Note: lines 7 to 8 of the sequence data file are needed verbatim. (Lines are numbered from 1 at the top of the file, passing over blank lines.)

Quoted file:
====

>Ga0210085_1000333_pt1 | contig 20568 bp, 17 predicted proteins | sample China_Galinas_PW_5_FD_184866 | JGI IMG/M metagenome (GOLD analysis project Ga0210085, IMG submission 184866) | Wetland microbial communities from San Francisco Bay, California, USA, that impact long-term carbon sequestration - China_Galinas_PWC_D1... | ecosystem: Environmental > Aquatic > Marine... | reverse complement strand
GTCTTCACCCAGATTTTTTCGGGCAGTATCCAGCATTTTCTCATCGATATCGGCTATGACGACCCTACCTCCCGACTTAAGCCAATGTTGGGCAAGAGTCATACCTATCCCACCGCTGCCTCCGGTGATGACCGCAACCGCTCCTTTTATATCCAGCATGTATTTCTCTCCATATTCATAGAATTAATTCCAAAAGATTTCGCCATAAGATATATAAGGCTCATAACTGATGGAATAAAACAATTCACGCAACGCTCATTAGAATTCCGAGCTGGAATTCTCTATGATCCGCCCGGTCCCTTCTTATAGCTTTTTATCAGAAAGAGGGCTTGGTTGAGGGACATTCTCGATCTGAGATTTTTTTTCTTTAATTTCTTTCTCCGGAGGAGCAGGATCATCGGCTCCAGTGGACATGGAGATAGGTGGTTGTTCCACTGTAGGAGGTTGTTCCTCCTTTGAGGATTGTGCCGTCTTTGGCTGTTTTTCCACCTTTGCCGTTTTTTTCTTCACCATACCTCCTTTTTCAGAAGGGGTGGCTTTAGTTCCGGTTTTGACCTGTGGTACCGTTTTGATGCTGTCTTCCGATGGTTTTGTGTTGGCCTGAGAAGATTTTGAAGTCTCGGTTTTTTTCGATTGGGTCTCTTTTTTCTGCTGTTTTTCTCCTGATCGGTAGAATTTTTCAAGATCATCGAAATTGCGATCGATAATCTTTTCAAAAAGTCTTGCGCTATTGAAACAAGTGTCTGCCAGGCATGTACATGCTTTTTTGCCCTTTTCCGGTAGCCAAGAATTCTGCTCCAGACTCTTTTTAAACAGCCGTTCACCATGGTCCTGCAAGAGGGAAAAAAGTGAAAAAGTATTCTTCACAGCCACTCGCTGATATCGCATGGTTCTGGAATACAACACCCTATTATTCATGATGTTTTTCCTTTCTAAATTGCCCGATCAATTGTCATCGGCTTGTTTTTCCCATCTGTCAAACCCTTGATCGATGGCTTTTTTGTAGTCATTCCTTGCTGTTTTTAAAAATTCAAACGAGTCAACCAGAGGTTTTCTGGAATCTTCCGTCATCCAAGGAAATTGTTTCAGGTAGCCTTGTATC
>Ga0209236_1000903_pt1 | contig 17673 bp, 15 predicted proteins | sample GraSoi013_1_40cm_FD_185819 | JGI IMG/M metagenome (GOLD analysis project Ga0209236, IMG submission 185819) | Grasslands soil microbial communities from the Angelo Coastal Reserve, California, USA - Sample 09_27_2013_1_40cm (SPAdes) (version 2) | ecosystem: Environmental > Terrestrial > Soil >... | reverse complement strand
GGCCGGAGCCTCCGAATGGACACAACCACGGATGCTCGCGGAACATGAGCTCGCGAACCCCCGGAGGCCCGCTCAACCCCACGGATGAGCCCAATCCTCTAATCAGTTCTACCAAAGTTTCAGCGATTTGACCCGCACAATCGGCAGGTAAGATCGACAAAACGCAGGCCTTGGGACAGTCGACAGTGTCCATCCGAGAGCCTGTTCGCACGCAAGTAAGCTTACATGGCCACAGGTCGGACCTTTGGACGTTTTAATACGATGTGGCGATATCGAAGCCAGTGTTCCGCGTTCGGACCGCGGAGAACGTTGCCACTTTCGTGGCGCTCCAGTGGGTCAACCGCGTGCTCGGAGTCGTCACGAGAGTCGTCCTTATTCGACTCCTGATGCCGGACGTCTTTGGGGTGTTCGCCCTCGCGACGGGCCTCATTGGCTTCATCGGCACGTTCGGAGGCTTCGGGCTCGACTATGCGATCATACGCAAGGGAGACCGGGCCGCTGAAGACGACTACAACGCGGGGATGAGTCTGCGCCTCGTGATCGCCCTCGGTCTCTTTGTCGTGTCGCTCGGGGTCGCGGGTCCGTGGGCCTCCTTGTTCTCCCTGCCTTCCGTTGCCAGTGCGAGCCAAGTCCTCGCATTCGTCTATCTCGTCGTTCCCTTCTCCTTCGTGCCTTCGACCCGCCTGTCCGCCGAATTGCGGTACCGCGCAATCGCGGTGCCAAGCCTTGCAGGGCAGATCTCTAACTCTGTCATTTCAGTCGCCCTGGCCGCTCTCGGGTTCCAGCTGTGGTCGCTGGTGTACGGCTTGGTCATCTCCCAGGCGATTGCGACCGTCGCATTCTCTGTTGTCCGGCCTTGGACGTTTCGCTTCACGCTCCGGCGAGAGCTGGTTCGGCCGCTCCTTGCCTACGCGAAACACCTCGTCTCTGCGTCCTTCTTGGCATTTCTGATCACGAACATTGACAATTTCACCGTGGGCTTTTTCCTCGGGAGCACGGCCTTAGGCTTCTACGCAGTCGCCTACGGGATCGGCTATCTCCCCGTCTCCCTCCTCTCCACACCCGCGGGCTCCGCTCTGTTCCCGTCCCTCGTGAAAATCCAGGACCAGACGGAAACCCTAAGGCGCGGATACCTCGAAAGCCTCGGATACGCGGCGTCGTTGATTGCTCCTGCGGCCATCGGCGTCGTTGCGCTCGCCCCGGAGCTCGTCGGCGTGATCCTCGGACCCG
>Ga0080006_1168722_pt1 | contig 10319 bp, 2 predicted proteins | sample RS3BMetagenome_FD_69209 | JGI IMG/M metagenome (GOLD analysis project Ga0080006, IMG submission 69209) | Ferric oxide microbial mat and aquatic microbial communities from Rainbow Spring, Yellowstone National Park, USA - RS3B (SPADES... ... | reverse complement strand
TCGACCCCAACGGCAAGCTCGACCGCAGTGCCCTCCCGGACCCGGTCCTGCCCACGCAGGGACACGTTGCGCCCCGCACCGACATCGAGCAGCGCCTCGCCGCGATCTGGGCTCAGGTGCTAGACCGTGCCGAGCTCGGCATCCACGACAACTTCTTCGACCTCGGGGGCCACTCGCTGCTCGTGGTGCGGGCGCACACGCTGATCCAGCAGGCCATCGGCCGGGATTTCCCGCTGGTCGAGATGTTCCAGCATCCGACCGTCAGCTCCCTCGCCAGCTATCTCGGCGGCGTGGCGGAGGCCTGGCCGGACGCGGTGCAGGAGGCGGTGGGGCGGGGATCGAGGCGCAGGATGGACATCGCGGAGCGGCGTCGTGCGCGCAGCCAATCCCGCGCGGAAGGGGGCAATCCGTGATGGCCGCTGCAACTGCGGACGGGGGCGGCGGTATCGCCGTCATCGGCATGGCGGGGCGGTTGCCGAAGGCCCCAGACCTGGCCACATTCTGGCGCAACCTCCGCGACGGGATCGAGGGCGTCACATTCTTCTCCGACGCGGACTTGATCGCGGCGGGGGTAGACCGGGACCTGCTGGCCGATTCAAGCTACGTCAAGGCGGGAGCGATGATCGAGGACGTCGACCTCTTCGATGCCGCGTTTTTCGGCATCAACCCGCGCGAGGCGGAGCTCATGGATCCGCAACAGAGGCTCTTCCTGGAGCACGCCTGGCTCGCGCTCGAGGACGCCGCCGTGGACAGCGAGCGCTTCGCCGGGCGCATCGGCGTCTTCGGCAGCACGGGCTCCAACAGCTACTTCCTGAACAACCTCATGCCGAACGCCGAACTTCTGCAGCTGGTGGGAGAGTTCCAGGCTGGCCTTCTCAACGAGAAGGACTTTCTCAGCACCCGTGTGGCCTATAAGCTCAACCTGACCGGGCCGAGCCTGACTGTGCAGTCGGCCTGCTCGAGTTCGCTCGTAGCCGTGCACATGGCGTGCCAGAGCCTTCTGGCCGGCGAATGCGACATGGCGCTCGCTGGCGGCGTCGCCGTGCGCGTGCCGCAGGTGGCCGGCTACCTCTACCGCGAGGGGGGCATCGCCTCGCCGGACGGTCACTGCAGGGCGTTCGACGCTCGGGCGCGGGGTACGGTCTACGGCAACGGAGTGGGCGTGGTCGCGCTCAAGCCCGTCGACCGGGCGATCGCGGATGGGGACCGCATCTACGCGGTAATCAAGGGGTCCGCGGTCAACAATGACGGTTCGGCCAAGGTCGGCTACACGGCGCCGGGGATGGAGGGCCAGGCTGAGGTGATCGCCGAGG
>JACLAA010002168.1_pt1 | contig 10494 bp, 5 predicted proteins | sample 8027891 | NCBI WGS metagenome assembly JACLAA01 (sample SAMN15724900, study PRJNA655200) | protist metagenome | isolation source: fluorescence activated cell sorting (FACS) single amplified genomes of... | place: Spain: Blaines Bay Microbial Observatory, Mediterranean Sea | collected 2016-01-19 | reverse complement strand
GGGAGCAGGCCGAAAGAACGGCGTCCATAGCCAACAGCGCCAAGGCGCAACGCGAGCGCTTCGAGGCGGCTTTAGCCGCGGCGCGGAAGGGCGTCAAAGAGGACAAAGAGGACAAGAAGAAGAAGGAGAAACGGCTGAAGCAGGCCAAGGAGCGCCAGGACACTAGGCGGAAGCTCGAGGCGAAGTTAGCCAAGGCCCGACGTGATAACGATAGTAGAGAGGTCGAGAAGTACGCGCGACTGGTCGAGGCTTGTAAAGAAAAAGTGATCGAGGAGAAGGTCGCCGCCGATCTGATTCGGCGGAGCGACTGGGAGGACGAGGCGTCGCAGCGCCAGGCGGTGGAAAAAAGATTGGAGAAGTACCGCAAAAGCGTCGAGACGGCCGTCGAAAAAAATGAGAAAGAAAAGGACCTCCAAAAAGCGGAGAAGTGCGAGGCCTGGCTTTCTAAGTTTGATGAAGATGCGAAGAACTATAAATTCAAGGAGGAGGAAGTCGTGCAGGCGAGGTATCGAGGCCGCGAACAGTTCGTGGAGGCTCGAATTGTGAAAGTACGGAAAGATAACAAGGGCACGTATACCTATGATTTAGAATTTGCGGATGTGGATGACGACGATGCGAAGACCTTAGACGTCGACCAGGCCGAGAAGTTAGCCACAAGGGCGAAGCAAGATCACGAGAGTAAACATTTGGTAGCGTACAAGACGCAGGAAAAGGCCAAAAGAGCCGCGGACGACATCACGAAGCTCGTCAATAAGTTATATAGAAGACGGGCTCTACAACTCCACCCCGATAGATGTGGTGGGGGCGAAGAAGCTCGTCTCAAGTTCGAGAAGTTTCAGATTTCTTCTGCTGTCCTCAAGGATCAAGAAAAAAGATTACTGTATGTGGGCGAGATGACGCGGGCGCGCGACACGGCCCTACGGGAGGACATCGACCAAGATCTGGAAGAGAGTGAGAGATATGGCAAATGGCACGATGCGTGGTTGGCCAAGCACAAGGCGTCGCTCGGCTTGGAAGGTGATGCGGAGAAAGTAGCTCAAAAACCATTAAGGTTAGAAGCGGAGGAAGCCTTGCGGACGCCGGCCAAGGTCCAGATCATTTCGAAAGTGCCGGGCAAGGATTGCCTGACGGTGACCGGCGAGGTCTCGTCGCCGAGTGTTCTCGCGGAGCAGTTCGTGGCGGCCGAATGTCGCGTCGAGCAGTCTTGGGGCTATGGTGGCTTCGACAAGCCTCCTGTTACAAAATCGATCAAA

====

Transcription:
>JACLAA010002168.1_pt1 | contig 10494 bp, 5 predicted proteins | sample 8027891 | NCBI WGS metagenome assembly JACLAA01 (sample SAMN15724900, study PRJNA655200) | protist metagenome | isolation source: fluorescence activated cell sorting (FACS) single amplified genomes of... | place: Spain: Blaines Bay Microbial Observatory, Mediterranean Sea | collected 2016-01-19 | reverse complement strand
GGGAGCAGGCCGAAAGAACGGCGTCCATAGCCAACAGCGCCAAGGCGCAACGCGAGCGCTTCGAGGCGGCTTTAGCCGCGGCGCGGAAGGGCGTCAAAGAGGACAAAGAGGACAAGAAGAAGAAGGAGAAACGGCTGAAGCAGGCCAAGGAGCGCCAGGACACTAGGCGGAAGCTCGAGGCGAAGTTAGCCAAGGCCCGACGTGATAACGATAGTAGAGAGGTCGAGAAGTACGCGCGACTGGTCGAGGCTTGTAAAGAAAAAGTGATCGAGGAGAAGGTCGCCGCCGATCTGATTCGGCGGAGCGACTGGGAGGACGAGGCGTCGCAGCGCCAGGCGGTGGAAAAAAGATTGGAGAAGTACCGCAAAAGCGTCGAGACGGCCGTCGAAAAAAATGAGAAAGAAAAGGACCTCCAAAAAGCGGAGAAGTGCGAGGCCTGGCTTTCTAAGTTTGATGAAGATGCGAAGAACTATAAATTCAAGGAGGAGGAAGTCGTGCAGGCGAGGTATCGAGGCCGCGAACAGTTCGTGGAGGCTCGAATTGTGAAAGTACGGAAAGATAACAAGGGCACGTATACCTATGATTTAGAATTTGCGGATGTGGATGACGACGATGCGAAGACCTTAGACGTCGACCAGGCCGAGAAGTTAGCCACAAGGGCGAAGCAAGATCACGAGAGTAAACATTTGGTAGCGTACAAGACGCAGGAAAAGGCCAAAAGAGCCGCGGACGACATCACGAAGCTCGTCAATAAGTTATATAGAAGACGGGCTCTACAACTCCACCCCGATAGATGTGGTGGGGGCGAAGAAGCTCGTCTCAAGTTCGAGAAGTTTCAGATTTCTTCTGCTGTCCTCAAGGATCAAGAAAAAAGATTACTGTATGTGGGCGAGATGACGCGGGCGCGCGACACGGCCCTACGGGAGGACATCGACCAAGATCTGGAAGAGAGTGAGAGATATGGCAAATGGCACGATGCGTGGTTGGCCAAGCACAAGGCGTCGCTCGGCTTGGAAGGTGATGCGGAGAAAGTAGCTCAAAAACCATTAAGGTTAGAAGCGGAGGAAGCCTTGCGGACGCCGGCCAAGGTCCAGATCATTTCGAAAGTGCCGGGCAAGGATTGCCTGACGGTGACCGGCGAGGTCTCGTCGCCGAGTGTTCTCGCGGAGCAGTTCGTGGCGGCCGAATGTCGCGTCGAGCAGTCTTGGGGCTATGGTGGCTTCGACAAGCCTCCTGTTACAAAATCGATCAAA